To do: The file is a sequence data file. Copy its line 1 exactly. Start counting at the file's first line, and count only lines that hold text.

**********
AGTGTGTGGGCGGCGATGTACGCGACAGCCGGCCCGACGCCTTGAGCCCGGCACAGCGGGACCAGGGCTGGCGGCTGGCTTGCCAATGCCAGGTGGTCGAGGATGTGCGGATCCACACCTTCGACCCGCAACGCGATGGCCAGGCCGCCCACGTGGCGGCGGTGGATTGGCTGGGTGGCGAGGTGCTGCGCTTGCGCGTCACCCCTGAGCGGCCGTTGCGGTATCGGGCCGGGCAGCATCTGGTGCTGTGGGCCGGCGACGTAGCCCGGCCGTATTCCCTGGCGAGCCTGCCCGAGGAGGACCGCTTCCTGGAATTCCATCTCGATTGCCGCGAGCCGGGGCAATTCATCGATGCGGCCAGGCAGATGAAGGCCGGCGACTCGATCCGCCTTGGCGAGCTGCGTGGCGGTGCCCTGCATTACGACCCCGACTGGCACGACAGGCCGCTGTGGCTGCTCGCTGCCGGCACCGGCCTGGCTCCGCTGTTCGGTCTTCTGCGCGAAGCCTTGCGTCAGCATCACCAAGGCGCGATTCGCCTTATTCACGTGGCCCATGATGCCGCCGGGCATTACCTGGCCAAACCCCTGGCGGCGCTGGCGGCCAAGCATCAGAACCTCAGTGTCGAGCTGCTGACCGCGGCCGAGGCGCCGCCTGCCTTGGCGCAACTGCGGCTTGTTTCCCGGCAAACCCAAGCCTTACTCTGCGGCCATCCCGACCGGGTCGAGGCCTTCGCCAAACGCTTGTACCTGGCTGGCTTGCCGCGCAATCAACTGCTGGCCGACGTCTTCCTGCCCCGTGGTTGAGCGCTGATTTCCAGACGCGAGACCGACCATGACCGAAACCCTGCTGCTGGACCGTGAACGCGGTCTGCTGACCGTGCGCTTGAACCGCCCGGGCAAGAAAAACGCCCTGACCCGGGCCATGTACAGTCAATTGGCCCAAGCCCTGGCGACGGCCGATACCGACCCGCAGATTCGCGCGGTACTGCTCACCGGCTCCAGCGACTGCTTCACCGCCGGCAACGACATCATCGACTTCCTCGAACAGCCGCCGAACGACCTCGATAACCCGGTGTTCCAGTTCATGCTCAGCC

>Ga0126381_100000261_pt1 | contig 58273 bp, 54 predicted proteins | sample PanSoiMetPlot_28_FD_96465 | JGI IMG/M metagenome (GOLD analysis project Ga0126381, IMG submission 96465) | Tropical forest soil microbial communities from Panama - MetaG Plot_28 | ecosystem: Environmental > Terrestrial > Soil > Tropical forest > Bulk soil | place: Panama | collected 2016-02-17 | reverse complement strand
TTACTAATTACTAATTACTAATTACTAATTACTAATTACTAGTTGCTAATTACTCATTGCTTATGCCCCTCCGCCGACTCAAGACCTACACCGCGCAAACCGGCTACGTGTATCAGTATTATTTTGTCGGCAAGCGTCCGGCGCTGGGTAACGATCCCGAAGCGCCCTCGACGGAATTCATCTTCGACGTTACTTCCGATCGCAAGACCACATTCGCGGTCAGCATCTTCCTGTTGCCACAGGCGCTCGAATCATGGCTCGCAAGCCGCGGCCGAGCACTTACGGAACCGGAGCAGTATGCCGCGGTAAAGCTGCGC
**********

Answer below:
AGTGTGTGGGCGGCGATGTACGCGACAGCCGGCCCGACGCCTTGAGCCCGGCACAGCGGGACCAGGGCTGGCGGCTGGCTTGCCAATGCCAGGTGGTCGAGGATGTGCGGATCCACACCTTCGACCCGCAACGCGATGGCCAGGCCGCCCACGTGGCGGCGGTGGATTGGCTGGGTGGCGAGGTGCTGCGCTTGCGCGTCACCCCTGAGCGGCCGTTGCGGTATCGGGCCGGGCAGCATCTGGTGCTGTGGGCCGGCGACGTAGCCCGGCCGTATTCCCTGGCGAGCCTGCCCGAGGAGGACCGCTTCCTGGAATTCCATCTCGATTGCCGCGAGCCGGGGCAATTCATCGATGCGGCCAGGCAGATGAAGGCCGGCGACTCGATCCGCCTTGGCGAGCTGCGTGGCGGTGCCCTGCATTACGACCCCGACTGGCACGACAGGCCGCTGTGGCTGCTCGCTGCCGGCACCGGCCTGGCTCCGCTGTTCGGTCTTCTGCGCGAAGCCTTGCGTCAGCATCACCAAGGCGCGATTCGCCTTATTCACGTGGCCCATGATGCCGCCGGGCATTACCTGGCCAAACCCCTGGCGGCGCTGGCGGCCAAGCATCAGAACCTCAGTGTCGAGCTGCTGACCGCGGCCGAGGCGCCGCCTGCCTTGGCGCAACTGCGGCTTGTTTCCCGGCAAACCCAAGCCTTACTCTGCGGCCATCCCGACCGGGTCGAGGCCTTCGCCAAACGCTTGTACCTGGCTGGCTTGCCGCGCAATCAACTGCTGGCCGACGTCTTCCTGCCCCGTGGTTGAGCGCTGATTTCCAGACGCGAGACCGACCATGACCGAAACCCTGCTGCTGGACCGTGAACGCGGTCTGCTGACCGTGCGCTTGAACCGCCCGGGCAAGAAAAACGCCCTGACCCGGGCCATGTACAGTCAATTGGCCCAAGCCCTGGCGACGGCCGATACCGACCCGCAGATTCGCGCGGTACTGCTCACCGGCTCCAGCGACTGCTTCACCGCCGGCAACGACATCATCGACTTCCTCGAACAGCCGCCGAACGACCTCGATAACCCGGTGTTCCAGTTCATGCTCAGCC